Christmas Eve in Slovakia in 2024

Christmas Eve in Slovakia in 2024
  How long until Christmas Eve?
Christmas Eve
  Dates of Christmas Eve in Slovakia
2025 Slovakia Wed, Dec 24 National Holiday
2024 Slovakia Tue, Dec 24 National Holiday
2023 Slovakia Sun, Dec 24 National Holiday
2022 Slovakia Sat, Dec 24 National Holiday
2021 Slovakia Fri, Dec 24 National Holiday

Christmas Eve is a beloved Slovak holiday, a day for the exchange of presents and when families can spend quality time together. They enjoy a supper that consists of soup, mostly prepared from a cabbage, and fish with potato salad as the main course.

  Local name
Štedrý deň
  Christmas Eve in other countries
Christmas Eve internationally
Related holidays

Christmas Eve in Slovakia

In Slovak, Christmas Eve literally means "plentiful eve" and this plenty is reflected in the custom of serving twelve different kinds of meatless festive dishes at a Christmas Eve Holy Supper. The twelve dishes symbolise the apostles of Jesus.

The table on which the feast is served will often have hay placed underneath the tablecloth, to signify the straw or hay in the manger where Christ was born. Many Slovak families will place garlic on the table garlic to ward off bad spirits and demons.

The meal will only begin when the first star of the evening is sighted, again signifying the star that guided the magi to Bethlehem.

For Catholic families, fish has become the traditional 'meat' served during Christmas Eve (their scales are said to bring wealth into the house), while Protestant Lutherans will instead have sausage or smoked meats.

Christmas is also the time to eat many pastries and other baked goods, which would have been prepared during December.

When is Christmas Eve?

Christmas Eve is celebrated on December 24th. If Christmas Day falls on a weekend, then this holiday may be observed on a different day.

Countries and regions which officially have Christmas Eve as a public holiday are shown on the right.

Even if it is not a public holiday, be aware that many businesses in Europe will give employees the afternoon or the whole day as a holiday. For instance in Portugal, while Christmas Eve is not a national holiday, most companies give their employees the day or afternoon off to prepare and to be with their families, and many businesses will close earlier than normal.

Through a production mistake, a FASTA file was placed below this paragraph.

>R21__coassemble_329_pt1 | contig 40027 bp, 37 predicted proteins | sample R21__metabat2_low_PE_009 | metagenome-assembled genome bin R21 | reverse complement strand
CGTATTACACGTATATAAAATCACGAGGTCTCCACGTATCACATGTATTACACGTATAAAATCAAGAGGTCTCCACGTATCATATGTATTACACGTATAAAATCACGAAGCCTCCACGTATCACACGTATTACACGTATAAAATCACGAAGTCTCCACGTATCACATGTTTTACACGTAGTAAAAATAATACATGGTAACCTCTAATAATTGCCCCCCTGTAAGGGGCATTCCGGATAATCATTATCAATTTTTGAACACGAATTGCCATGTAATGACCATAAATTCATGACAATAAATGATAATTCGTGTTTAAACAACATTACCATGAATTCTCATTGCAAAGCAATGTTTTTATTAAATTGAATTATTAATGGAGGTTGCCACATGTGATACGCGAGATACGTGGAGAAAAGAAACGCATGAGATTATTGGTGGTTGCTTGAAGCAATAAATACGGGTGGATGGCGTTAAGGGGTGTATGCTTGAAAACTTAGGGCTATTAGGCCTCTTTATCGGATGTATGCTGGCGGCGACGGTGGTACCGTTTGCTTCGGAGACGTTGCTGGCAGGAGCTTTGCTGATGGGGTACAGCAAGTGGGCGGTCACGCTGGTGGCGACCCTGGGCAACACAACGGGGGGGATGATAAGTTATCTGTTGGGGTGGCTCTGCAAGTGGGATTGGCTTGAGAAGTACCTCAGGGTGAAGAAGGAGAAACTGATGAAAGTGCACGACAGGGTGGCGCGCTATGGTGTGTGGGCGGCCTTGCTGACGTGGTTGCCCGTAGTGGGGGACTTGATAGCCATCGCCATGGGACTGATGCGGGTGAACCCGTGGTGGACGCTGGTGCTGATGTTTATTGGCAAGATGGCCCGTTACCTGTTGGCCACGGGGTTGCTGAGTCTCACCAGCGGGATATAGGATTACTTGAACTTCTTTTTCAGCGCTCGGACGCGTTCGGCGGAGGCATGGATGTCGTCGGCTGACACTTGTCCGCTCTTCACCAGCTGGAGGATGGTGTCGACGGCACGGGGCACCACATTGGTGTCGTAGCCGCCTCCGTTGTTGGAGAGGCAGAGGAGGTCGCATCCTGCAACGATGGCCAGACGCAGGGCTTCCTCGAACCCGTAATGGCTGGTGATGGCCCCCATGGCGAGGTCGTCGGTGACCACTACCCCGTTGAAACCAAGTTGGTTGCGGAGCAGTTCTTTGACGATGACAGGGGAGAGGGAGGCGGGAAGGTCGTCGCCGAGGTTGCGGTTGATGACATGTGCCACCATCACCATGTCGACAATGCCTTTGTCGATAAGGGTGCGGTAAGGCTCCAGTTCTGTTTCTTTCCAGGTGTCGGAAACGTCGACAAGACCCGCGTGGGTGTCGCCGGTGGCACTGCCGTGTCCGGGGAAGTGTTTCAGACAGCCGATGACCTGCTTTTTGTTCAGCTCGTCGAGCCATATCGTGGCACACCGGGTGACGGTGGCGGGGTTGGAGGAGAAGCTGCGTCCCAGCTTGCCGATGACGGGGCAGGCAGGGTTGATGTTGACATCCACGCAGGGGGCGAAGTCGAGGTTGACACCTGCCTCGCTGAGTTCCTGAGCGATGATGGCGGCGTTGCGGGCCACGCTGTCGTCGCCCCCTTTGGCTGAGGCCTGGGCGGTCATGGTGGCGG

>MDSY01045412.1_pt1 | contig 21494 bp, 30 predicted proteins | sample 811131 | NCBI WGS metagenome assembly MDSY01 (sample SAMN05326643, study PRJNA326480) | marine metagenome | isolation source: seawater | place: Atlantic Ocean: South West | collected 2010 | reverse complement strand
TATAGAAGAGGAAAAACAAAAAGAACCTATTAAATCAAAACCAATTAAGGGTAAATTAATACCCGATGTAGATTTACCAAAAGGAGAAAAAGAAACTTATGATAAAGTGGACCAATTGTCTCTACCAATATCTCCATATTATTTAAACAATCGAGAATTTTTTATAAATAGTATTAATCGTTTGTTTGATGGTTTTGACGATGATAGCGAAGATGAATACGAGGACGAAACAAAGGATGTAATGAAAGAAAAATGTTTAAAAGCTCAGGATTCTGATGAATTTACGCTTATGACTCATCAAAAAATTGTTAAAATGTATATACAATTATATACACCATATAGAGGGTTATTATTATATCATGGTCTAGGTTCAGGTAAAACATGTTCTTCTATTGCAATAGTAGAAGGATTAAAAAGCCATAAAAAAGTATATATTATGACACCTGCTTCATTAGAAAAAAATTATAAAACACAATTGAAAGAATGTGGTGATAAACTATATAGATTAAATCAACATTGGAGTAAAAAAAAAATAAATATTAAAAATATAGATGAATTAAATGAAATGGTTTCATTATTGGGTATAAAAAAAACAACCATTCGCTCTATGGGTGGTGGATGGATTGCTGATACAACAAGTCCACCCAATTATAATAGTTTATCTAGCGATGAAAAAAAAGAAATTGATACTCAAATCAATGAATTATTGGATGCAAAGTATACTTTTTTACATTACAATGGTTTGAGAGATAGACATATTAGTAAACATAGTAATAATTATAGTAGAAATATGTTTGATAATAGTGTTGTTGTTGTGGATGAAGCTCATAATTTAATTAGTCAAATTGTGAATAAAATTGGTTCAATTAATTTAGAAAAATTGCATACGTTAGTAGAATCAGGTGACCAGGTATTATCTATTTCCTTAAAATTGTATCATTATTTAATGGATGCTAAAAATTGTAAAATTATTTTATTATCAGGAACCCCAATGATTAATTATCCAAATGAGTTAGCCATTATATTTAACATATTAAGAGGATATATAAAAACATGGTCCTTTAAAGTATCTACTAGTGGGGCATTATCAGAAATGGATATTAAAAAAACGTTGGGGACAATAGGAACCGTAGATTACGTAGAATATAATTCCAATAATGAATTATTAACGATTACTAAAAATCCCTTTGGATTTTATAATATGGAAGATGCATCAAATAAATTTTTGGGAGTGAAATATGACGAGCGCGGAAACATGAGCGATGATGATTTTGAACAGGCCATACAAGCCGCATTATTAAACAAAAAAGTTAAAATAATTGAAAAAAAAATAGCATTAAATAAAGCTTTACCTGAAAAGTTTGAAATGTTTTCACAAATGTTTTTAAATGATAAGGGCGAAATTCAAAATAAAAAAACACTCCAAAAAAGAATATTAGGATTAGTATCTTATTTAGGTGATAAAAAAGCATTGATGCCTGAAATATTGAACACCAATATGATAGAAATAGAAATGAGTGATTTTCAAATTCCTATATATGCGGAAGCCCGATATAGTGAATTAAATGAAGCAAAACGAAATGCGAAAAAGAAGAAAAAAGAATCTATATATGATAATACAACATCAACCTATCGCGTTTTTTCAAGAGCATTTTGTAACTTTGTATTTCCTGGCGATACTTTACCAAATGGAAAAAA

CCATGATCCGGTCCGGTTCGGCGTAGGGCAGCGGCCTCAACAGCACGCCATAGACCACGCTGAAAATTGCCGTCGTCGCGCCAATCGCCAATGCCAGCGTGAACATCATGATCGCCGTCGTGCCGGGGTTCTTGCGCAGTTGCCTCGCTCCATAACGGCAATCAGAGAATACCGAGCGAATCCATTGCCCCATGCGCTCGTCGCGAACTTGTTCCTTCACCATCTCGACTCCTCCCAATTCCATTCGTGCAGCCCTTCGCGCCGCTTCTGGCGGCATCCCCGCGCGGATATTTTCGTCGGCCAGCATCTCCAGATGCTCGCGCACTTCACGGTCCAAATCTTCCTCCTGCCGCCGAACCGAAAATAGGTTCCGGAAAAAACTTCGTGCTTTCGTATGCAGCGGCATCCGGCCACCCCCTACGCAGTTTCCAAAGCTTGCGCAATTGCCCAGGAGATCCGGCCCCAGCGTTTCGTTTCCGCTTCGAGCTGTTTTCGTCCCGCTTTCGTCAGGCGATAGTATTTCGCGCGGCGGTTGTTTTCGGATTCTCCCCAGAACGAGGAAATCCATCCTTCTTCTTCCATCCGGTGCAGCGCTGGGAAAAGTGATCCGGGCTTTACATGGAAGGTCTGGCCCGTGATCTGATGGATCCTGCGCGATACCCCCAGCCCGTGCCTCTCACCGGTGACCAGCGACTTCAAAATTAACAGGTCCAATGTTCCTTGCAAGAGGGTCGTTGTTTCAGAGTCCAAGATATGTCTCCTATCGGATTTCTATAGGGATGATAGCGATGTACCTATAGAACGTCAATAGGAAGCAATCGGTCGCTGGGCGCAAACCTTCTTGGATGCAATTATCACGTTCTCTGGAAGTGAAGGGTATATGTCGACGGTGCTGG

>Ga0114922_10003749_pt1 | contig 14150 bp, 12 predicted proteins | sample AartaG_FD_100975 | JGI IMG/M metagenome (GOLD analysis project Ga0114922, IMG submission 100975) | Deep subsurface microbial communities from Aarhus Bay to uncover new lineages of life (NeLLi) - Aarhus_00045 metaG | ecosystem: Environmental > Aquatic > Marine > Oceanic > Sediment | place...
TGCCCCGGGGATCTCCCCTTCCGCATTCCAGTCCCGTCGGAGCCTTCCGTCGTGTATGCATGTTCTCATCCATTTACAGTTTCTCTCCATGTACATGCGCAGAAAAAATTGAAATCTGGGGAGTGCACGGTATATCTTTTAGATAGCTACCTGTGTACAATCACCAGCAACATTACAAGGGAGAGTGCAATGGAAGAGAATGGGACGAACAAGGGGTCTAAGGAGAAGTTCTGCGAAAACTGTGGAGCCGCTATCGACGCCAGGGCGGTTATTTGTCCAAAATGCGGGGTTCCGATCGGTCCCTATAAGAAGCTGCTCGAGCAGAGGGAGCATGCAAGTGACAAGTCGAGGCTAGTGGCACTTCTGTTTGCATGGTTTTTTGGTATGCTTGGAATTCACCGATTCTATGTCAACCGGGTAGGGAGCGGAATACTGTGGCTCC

As Christmas is traditionally a time to spend with families, a lot of people may leave work early to travel home or visit relatives, so this is definitely not a good day to arrange business meetings.

History of Christmas Eve

Christmas Eve marks the culmination of the Advent period before Christmas that started on the fourth Sunday before Christmas Eve. Many churches will mark the end of Advent with midnight church services.

In Latin America, Christmas Eve marks the end of a nine-day period before Christmas, called 'Las Posandas' which represents the none months of labour for the Virgin Mary before she gave birth to Jesus.

Christmas Eve Traditions


On the night of Christmas Eve, children around the world will leave food and drink for whoever will come to their house and bring them presents. Who this is, depends on what part of the world you live. It might be Santa Claus or Father Christmas; but in Switzerland, it will be the Christchild who delivers the presents. In Denmark, it's the Christmas elf; in Sweden, it'll be a small man and in Finland, it'll be the Christmas goat!

In Latvia, the custom is that you can open the presents under the Christmas Tree after the Christmas Eve dinner, with a slight twist - before you take your gift, you'll have to recite a small poem.


A unique tradition of Christmas decoration in Ireland is a large white candle which is placed at the entrance of the house or in a window.  This candle is lit by the youngest child on Christmas Eve. This is a symbol to welcome the Holy Family and the candle can only be extinguished by a girl or a woman named Mary.

More Christmas Traditions

    Christmas presents are opened in the evening on Christmas Eve in Slovakia.

    Did you know?

    Three facts about Christmas Eve

    The Christmas Eve meal is not served in Hungary until a twinkling star is seen in the sky.

    In Icelandic folklore, the Yule Cat (Jólakötturinn) will eat anyone who does not receive new clothes by Christmas Eve

    The holiday classic, "The Night Before Christmas," was first published as an 1822 poem entitled, "An Account Of a Visit From St. Nicholas."

    More facts about Christmas Eve

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